One of the most difficult things about trying to blend families is the tension between the children and parents. And the new movie The Way Way Back captures that in a touching and painful way.
The movie centers on Duncan (Liam James), an awkward teen who is spending the summer with his mom (Toni Collete), her boyfriend Trent (Steve Carrell) and his daughter (Zoe Levin) at Trent's summer house on the New England Coast. Duncan has no friends and is the picture of isolation. On top of that, Trent continually tries to assert his fatherly authority over him. Duncan instantly becomes attracted to the neighbor girl Susanna (Annasophia Robb), but it is obvious that he has no experience talking to to girls. All in all, we see on screen the complete awkwardness of adolescence play out in a humorous and truthful way.
But the most poisonous and painful thing is the complete breakdown of maturity among the adults. Duncan's mom spends her days and nights with Trent and his friends acting like irresponsible teens. They freely get wasted, run off to the beach in the middle of the night, sneak off to be amorous, and even buy pot from on of their own children. As Susanna says, "It's like spring break for adults."
Without getting preachy, the movie shows how this childish attitude among parents is corrosive. It isn't even that they are giving their children bad examples. But we can see on Duncan's anguished expressions that as his mom loses herself, Duncan also loses any stability he has in his life. His world is drab and dark and full of angst.
That is why it is such a relief when Duncan finds himself at the Water Wizz Waterpark. Visually, the film pops and sparkles with vivid color. This place is a real oasis for Duncan, especially as he finds a friend and something-like-mentor in the devil-may-care, wise-cracking Owen (Sam Rockwell), the manager of the water park. Owen seems like the first person to genuinely take and interest in him, even though Duncan does not make it easy as he hides under layers of awkwardness. But Owen takes him under his wing and Duncan finds a sense of community and identity during his days there.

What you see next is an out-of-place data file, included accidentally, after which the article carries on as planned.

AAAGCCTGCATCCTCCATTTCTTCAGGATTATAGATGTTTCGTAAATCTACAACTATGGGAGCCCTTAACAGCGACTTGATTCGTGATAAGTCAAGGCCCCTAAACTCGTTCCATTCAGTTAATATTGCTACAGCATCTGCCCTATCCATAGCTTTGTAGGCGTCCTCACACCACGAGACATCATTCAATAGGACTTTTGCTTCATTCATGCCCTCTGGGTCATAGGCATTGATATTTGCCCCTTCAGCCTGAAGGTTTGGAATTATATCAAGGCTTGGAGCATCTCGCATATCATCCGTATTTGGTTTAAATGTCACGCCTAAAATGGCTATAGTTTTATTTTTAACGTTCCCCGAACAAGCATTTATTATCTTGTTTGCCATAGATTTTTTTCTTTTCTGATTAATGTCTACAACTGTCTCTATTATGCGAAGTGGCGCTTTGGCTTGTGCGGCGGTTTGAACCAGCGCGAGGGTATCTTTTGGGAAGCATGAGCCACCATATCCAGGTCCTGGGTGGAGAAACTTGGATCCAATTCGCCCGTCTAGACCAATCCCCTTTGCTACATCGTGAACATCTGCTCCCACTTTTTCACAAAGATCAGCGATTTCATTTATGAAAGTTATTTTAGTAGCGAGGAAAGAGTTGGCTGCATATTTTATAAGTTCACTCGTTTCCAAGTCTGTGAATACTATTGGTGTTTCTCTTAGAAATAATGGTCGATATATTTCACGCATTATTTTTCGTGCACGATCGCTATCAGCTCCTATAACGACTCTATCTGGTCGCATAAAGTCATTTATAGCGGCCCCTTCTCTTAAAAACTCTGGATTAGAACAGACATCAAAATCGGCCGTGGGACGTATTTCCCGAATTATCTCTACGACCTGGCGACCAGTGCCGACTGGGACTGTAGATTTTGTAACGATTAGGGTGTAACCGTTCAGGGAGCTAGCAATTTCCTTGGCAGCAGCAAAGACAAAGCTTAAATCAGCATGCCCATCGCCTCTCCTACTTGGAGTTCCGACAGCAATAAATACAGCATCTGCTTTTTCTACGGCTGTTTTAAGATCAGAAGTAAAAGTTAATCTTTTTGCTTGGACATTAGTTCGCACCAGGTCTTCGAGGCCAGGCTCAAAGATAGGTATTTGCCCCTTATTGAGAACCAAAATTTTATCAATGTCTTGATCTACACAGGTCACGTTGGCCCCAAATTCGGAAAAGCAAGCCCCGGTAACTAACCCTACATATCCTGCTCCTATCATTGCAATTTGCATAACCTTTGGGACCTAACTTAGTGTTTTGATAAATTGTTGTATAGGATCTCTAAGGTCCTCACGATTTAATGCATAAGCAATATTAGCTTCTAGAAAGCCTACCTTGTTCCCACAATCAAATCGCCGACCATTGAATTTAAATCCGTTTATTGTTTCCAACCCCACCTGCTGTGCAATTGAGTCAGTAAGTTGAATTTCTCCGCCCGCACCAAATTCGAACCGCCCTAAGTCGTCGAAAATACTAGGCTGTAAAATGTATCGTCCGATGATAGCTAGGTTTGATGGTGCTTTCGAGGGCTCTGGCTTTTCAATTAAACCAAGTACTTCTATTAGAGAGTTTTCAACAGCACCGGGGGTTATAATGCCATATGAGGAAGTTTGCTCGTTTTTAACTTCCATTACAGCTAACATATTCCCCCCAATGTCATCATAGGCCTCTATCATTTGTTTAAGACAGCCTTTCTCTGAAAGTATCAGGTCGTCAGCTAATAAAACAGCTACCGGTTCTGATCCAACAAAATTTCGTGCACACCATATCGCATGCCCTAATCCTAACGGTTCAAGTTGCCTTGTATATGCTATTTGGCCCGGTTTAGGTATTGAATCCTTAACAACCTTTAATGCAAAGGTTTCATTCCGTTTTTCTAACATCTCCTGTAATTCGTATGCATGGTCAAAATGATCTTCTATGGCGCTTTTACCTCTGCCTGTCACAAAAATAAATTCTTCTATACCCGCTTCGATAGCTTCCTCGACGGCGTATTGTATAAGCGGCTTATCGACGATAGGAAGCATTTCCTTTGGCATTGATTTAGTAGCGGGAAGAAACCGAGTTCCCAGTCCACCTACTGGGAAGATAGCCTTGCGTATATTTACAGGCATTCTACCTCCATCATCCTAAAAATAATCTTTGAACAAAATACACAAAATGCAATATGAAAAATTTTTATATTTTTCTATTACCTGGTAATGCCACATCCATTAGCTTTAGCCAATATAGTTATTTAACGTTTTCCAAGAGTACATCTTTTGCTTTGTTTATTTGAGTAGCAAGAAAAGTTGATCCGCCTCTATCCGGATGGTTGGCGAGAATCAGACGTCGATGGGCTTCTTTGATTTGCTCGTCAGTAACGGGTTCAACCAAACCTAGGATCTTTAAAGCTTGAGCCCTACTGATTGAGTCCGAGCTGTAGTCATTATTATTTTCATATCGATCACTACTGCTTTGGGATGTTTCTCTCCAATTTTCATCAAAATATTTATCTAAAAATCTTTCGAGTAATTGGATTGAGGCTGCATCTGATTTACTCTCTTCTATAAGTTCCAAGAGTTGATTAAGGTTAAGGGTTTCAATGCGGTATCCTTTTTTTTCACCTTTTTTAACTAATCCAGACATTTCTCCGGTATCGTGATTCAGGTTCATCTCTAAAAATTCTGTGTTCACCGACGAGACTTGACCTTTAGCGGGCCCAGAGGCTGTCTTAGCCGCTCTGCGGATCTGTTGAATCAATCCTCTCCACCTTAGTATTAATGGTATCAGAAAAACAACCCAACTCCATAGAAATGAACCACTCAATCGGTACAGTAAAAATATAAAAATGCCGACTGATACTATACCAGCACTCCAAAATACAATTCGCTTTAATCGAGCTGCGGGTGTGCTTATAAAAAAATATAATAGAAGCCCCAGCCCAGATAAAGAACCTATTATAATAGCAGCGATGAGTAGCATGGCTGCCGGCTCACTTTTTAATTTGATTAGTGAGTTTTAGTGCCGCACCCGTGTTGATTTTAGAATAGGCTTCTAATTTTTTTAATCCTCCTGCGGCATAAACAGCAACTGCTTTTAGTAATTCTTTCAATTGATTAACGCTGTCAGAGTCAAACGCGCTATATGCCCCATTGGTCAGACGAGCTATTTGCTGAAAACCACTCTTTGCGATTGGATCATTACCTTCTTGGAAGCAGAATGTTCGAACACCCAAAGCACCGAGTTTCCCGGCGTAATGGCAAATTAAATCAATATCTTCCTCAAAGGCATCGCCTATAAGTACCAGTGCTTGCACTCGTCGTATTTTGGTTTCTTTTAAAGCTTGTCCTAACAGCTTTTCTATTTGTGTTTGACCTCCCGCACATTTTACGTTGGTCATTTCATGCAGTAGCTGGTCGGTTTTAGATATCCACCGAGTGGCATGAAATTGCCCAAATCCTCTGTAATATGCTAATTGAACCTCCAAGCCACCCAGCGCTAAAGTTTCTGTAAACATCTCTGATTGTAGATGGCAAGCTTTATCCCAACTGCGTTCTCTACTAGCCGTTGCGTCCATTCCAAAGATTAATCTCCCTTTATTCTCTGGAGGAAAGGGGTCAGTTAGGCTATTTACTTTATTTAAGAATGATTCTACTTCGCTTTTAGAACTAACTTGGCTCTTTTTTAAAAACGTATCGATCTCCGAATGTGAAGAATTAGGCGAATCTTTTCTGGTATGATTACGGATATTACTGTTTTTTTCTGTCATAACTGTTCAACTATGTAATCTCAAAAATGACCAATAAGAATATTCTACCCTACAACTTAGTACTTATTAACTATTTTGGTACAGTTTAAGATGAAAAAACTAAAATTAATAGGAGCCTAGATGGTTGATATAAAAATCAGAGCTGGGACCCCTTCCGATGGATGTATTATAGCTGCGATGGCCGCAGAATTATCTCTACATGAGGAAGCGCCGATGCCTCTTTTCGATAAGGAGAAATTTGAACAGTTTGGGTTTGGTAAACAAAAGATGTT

And while Carrell is the headlining star, Rockwell owns this movie. He charms his way into your graces from his first moments on screen, so that you are as gravitationally drawn to him as Duncan. He obviously cares deeply about others, though he covers it with aloof humor. This is the most charismatic I have ever seen Rockwell and it is the most noxious that I have ever seen Carrell. Trent is a bully who sees Duncan as a rival to his mother's affections. Despite that, I could almost feel for Trent's dilemma of trying to be in the possible position of quasi-authority.
The thing I like best about Liam James' Duncan is how relatable he was. I could immediately see myself in his awkward shoes. He does a magnificent job of capturing the helplessness of his situation and his yearning for connection.
Thematically, there is great contrast between the immaturity of the parents and that of the adults at the water park. The parents act childish and relinquish their responsibilities to engage in illicit pleasures. They turn inward and selfish when they have the duty to seek after their own children first. The film captures this regressive attitude in our society in a very real way. The parents aren't simply held up for ridicule. Instead the movie simply shows you how that behavior emotionally impacts the children.
The adults at the water park are also juvenile. Owen is a constant prankster, but he is always trying to make everyone else feel better. He includes everyone he can into friendship with a child-like openness. There are times when he does devolve into irresponsibility, but he tries to do better. In that way, Owen is the most adult person Duncan's life.
Oscar winners Nat Faxon and Jim Rash have written and directed a nice film. It feels alive and honest. How many of us as teens felt so alienated from everyone except our closest friends. Duncan cries to Owen about the water park "This is the only place I'm happy." The movie captures that innate human desire to know and be known. One of the most touching moments for me was when Duncan's mom finally begins to understand her son's life outside of the house, which she has completely missed because of her selfish hedonism.
There are many other layers and subplots to The Way Way Back, but it does not detract from the straightforward, clear narrative. It is a movie worth seeing.
4 out of 5 stars.